|Our Feathered Friends-Aug. 29|
|Wednesday, August 29, 2012|
What a week we had at the Wilson County Fair, with all my friends coming through to chat and have their pictures placed in The Wilson Post on the "Seen at the Fair” page. Usually the weather will play a part in the comings and goings at the fair, but this year we had a little rain to start the fair run, and the rest was cooler weather than usual which played a large part in the crowds.
Shirley Manaley stopped by and as soon as I saw her, I knew she was a bird lover. Shirley was decked out in a beautiful blue shirt loaded with pictures of some of my favorite birds. We had a nice talk and I found out that she lived in Nashville.Taking a trip through Fiddler's Grove brought me to the old popcorn stand that used to sit on the Lebanon square next to the old courthouse. Set up next to the popcorn was an old friend, Marty Rush, who has a passion to work with injured animals. Marty was known for starting the Wildlife Rescue and Rehab Center in Mt. Juliet. She is another that has worked with me at the old annual Wildflower Pilgrimage that took place in the spring at the Cedars of Lebanon State Park. They will bring different animals to show others what they look like in person.
Marty brought two special birds to the fair that have been injured and are not releasable. The smaller of the two was a female American Kestral that had broken its leg. Most people see these birds, but from a distance, either sitting on a power line or hovering in an open field looking for its next meal. They turn up quite frequently in the large field out behind my home where I wrote about all the rodent holes just under my feet.
If you would like some more information on the American Kestral, just go to the website, www.wilsonpost.com and click on my blog, Our Feathered Friends and go back to Dec. 21, 2011, to read Karen Franklin's article on the American Kestral.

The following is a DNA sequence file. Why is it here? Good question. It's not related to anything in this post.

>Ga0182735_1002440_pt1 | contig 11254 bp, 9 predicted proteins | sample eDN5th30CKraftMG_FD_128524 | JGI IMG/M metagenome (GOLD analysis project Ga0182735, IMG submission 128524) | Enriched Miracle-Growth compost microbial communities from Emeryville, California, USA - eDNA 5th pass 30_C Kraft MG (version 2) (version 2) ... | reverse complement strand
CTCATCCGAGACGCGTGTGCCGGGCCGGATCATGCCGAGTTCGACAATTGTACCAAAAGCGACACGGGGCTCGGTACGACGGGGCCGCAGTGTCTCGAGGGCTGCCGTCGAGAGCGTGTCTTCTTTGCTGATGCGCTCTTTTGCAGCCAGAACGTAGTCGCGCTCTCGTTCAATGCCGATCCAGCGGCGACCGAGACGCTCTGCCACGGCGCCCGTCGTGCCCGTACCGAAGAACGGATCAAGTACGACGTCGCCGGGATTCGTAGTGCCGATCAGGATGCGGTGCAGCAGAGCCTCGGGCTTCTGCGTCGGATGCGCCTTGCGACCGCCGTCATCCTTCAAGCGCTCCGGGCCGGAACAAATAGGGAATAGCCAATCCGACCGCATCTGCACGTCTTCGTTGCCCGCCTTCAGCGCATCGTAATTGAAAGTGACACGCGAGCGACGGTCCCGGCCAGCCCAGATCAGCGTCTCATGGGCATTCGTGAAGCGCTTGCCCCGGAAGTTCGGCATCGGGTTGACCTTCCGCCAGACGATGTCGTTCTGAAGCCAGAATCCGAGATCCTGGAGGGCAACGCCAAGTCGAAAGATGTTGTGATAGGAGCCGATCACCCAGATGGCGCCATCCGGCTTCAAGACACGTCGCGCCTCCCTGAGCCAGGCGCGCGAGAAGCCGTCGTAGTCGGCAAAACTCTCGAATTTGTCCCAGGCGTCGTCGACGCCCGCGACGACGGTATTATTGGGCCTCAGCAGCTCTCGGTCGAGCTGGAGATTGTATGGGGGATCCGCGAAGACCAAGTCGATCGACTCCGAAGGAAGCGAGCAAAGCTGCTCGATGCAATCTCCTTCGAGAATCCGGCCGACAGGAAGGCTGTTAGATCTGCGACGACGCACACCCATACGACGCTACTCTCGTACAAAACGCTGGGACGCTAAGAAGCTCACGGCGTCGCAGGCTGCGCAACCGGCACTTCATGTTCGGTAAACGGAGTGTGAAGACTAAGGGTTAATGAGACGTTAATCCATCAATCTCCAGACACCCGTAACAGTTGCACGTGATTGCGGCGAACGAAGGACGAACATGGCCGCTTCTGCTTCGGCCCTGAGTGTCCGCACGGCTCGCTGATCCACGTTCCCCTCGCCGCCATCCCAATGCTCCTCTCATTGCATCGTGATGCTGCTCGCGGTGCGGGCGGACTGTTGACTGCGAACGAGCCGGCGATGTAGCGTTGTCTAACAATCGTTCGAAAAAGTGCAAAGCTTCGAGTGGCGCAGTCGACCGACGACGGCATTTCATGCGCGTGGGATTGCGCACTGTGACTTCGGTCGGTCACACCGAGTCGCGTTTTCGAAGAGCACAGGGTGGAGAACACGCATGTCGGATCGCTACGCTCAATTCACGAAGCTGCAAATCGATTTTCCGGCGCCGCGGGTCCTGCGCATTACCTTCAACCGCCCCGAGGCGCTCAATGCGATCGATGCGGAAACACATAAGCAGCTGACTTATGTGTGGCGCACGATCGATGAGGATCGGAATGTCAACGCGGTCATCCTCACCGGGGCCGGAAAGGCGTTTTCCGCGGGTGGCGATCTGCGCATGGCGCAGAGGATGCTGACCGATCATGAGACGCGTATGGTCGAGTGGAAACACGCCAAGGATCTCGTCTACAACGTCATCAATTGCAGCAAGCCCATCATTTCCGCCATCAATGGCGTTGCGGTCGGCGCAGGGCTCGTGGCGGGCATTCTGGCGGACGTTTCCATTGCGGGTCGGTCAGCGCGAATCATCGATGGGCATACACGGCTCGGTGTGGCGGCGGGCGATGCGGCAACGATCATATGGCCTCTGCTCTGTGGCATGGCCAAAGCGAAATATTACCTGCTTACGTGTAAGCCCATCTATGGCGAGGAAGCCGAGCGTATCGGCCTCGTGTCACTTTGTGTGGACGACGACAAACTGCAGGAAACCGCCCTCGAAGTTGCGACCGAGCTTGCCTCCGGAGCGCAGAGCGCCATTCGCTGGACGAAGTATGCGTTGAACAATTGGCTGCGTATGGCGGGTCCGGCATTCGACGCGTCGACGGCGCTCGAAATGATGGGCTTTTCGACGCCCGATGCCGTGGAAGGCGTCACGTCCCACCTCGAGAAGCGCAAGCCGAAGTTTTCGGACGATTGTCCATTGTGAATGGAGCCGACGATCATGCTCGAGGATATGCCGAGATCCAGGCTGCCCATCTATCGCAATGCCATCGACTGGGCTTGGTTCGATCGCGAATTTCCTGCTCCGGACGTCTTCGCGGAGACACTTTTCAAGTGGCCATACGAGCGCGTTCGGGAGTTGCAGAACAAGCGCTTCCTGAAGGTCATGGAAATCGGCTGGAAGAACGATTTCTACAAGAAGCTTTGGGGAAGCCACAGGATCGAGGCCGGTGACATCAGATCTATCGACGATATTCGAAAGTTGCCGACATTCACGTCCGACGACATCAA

Another bird that Marty had stole my heart. My most favorite bird, the Barred Owl, was needing language lessons to help him learn how to hoot. This beautiful bird had taken a spill from his nesting hole and wound up with a broken wing. His wing had been set by a veterinarian, but an infection soon caused some concern and was finally amputated as a last resort. It breaks my heart to realize that he will never be able to take his place in the sky above. Each time that I walked over to the Owl, I would take time to do some hooting, trying to reinforce his thought process on how to talk. Some people that were walking by must have thought that I was crazy with all the caterwauling that was coming from me. "Hootie," the name that seemed to sound best, was placed upon the Owl as members of his family have been known as eight hooters. The phrase, "Who cooks for you, who cooks for you all," the "all" part would be a drawn out southern sound. Believe it or not, I have been hooting for Owls for about 40 years now. Each time that I stopped by, Hootie seemed to recognize me as a friend.
Patricia Beamon stopped by my booth to say howdy and talk about our feathered friends, as well as Evonne Dobbs. Others that came by to see me were Mary Rhode, George Evans, Will Casey, and Gary Mann who moved here from Iowa a few years ago, and a large number of friends, too numerous to mention. Another friend from my old karaoke days at Cedars, Makayla Burger, stopped by to talk. Time flies!
I received a nice letter from Alice Deffendall in reguards to my article dated Aug. 22 on the dimensions of the Bluebird house that Mr. Fred Brockette was asking about last week. Alice also has an in-ground bird pond with a waterfall which really attracts the birds to it.